Clients often ask me, “What is a good digital marketing strategy for my business?” and the answer I always give is “It depends”.
It doesn’t feel like a helpful answer, however after reading this article you will hopefully understand why this is the best answer to this question.
They almost always continue, “But, I need to have a facebook and a twitter account don’t I?”
And the answer remains exactly the same – “It depends”.
Don’t get me wrong, I’m a huge fan of digital and social media, but one size does not fit all!
Your digital marketing strategy will very much depend on your target audience and what you are trying to achieve as a business.
Digital marketing is without a doubt a growing part of any business. It enables you to reach a huge audience and to take your business global.
However, digital marketing is no different to any other marketing – it just uses different channels. Rather than TV, radio, print, Direct Marketing & other traditional media, you are using the newer channels of web, email, blogs, social media, videos, webinars. mobile marketing, proximity marketing, affiliate programmes and all those wonderful acronyms – SEO, SEM & CRO (Search Engine Optimisation, Search Engine Marketing or Paid Advertising and Conversion Rate Optimisation).
The same principles apply when you are developing a digital strategy as when you are writing a marketing strategy.
What is different with digital marketing is that you are often reliant on the customer to come to you and there is an expectation that what you offer will be more targeted and relevant to them…. And of course, the digital space is about 2-way conversations and user-generated content – this doesn’t happen with traditional media, which tends to be more one to many marketing and you get to do all the talking.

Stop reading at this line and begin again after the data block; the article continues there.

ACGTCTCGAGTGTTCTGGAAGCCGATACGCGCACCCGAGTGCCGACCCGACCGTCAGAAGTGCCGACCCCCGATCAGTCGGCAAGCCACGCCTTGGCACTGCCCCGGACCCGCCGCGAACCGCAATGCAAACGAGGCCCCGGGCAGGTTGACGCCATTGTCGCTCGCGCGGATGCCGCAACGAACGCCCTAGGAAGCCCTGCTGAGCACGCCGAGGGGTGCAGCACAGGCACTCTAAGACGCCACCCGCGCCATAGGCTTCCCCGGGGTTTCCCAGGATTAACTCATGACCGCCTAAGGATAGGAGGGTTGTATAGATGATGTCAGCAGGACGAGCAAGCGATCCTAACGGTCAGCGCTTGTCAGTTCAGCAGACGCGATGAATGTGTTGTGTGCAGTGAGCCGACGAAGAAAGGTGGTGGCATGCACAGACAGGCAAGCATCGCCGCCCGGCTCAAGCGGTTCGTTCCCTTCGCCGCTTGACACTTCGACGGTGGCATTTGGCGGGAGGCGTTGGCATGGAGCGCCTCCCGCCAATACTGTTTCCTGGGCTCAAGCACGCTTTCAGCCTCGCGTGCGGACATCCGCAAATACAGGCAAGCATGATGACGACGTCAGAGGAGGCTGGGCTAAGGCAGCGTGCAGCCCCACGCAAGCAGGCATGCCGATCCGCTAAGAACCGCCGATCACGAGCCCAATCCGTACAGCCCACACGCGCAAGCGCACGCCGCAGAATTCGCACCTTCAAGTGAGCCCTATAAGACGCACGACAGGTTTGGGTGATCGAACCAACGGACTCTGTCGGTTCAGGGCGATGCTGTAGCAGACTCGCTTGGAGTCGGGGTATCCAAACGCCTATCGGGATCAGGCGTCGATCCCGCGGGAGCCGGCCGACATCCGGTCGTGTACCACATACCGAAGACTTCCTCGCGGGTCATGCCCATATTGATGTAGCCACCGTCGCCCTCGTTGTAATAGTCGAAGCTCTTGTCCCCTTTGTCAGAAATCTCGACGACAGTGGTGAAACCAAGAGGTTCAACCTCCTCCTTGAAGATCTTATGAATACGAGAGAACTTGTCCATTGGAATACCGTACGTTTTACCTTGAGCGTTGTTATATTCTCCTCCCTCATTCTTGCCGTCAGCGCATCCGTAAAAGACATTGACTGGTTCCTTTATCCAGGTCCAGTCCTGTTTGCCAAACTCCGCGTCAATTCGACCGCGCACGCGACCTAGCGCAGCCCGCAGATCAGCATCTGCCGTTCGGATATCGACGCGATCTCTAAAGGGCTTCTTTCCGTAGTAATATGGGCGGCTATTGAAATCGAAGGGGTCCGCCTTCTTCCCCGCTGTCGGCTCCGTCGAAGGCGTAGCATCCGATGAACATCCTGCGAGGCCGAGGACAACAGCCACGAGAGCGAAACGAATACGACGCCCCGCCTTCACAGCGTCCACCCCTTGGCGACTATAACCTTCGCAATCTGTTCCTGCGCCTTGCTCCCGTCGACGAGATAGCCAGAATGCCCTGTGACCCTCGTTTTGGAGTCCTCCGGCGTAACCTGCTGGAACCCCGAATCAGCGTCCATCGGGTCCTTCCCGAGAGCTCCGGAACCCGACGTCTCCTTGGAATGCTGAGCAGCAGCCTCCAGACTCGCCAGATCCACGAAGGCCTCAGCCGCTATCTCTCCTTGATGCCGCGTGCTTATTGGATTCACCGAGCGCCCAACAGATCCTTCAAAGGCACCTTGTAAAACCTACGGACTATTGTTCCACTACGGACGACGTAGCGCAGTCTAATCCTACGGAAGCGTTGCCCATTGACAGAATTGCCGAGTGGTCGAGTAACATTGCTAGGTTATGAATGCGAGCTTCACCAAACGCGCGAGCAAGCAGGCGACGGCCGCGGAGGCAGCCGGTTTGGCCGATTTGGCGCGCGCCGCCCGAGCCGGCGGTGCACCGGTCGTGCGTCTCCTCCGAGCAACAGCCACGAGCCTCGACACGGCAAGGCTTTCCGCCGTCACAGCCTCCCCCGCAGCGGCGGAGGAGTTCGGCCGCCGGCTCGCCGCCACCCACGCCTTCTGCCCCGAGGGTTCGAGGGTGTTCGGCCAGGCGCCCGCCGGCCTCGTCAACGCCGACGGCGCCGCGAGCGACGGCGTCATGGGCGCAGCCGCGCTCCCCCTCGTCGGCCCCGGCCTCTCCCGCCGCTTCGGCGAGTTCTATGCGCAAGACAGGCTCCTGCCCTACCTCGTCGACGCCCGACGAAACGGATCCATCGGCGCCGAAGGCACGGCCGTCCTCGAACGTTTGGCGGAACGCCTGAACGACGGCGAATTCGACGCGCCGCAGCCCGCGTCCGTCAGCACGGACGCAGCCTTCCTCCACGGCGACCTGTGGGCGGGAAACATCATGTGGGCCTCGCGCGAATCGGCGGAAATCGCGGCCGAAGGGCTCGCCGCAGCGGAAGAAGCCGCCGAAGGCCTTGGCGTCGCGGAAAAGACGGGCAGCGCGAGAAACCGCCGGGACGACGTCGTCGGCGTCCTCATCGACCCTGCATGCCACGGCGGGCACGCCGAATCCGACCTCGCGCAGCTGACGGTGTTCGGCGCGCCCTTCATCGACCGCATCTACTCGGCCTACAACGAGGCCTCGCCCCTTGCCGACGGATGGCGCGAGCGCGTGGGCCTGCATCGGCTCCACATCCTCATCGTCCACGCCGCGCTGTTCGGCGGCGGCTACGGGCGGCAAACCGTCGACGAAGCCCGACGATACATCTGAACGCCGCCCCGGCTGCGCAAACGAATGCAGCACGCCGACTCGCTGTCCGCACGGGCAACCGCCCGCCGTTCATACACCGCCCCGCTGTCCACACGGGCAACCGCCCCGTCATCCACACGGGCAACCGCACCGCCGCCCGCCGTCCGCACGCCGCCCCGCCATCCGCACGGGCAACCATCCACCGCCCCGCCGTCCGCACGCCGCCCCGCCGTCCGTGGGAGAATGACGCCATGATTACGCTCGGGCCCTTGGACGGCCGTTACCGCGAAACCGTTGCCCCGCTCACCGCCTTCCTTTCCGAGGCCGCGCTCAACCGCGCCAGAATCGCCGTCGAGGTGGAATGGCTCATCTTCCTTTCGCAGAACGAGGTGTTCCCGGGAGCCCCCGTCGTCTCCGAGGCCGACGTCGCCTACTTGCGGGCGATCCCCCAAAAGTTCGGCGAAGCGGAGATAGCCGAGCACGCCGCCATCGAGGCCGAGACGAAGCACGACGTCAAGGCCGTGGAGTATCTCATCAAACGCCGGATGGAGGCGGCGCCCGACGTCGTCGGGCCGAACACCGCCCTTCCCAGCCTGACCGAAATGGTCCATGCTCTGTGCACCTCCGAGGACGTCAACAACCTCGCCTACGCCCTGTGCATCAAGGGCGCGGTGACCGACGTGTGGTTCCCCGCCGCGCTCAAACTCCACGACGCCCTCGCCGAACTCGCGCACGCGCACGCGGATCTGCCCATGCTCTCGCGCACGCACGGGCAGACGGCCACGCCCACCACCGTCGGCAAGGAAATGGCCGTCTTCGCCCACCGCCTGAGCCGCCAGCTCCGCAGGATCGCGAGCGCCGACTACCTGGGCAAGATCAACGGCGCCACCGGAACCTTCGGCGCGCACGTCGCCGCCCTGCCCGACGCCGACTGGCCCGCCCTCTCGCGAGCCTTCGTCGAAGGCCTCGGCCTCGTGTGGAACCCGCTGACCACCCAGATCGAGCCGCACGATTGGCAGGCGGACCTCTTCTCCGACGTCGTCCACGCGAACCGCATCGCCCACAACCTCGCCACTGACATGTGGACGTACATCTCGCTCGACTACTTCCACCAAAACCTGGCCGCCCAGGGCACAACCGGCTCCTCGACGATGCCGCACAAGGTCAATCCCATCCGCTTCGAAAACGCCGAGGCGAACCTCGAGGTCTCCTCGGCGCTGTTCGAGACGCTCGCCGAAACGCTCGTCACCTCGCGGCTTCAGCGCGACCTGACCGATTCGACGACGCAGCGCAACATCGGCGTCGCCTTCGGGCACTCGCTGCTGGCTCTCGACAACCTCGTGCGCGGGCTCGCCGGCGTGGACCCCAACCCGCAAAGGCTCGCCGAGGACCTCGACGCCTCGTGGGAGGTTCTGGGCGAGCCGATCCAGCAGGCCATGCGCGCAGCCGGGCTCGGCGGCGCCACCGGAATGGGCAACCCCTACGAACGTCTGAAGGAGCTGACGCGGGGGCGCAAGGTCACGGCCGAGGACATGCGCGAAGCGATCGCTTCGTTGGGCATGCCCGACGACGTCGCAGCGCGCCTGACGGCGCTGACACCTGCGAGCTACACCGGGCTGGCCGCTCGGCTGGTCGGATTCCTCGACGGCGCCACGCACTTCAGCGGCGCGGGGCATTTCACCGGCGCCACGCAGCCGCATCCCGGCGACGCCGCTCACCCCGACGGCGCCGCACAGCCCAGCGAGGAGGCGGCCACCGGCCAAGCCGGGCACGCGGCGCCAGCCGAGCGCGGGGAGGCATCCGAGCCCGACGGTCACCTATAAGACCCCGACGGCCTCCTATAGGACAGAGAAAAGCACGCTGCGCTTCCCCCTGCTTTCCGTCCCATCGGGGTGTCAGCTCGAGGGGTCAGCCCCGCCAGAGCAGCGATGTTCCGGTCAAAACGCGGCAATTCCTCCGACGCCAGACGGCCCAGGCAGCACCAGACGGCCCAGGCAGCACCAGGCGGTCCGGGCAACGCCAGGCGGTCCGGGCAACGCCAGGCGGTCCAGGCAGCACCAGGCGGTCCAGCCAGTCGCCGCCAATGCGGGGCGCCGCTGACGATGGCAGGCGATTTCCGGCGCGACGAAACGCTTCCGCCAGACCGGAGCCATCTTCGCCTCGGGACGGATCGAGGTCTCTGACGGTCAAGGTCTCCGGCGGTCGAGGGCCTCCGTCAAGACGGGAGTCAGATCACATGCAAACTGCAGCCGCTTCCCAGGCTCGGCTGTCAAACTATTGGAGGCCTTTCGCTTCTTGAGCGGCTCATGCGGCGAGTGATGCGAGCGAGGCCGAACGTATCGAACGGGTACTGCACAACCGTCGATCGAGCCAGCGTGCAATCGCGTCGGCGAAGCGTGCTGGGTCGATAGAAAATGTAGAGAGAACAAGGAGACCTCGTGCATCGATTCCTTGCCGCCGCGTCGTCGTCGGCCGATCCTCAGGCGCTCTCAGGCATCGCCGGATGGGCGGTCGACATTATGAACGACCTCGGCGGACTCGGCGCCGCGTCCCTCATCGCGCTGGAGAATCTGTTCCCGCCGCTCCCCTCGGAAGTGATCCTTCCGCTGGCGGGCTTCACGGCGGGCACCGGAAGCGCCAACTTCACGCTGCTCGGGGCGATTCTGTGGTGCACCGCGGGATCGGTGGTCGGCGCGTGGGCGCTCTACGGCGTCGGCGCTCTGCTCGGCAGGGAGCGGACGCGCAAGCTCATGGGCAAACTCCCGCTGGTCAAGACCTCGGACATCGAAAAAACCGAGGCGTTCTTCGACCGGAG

As such, the digital space is a great place to truly engage with your customers and drive the business results that you want… But you have to think carefully about how you use it.
Over the next 5 weeks, I am going to share with you the 5 steps that I think every company should go through, whether they are a start-up or an established owner-managed business, to develop an awesome digital strategy that will get results.
Before you start!
Before you start working on your digital strategy, it is essential that you have clearly defined your business goals.
Digital marketing is just another set of channels to reach your customers and so your digital objectives & strategy will fall out of your business objectives and will support and reflect your marketing objectives.
For example, if your business objective is to increase sales then your digital objective is likely to be about increasing awareness, increasing leads for the sales team or enabling / increasing online purchasing.
If your business objective is to reduce costs then your digital strategy may be around delivering customer service in the online environment.
There are generally 5 main digital objectives:
- – Awareness
- – Engagement
- – Lead generation
- – Revenue
- – Customer Service
So, let’s get started…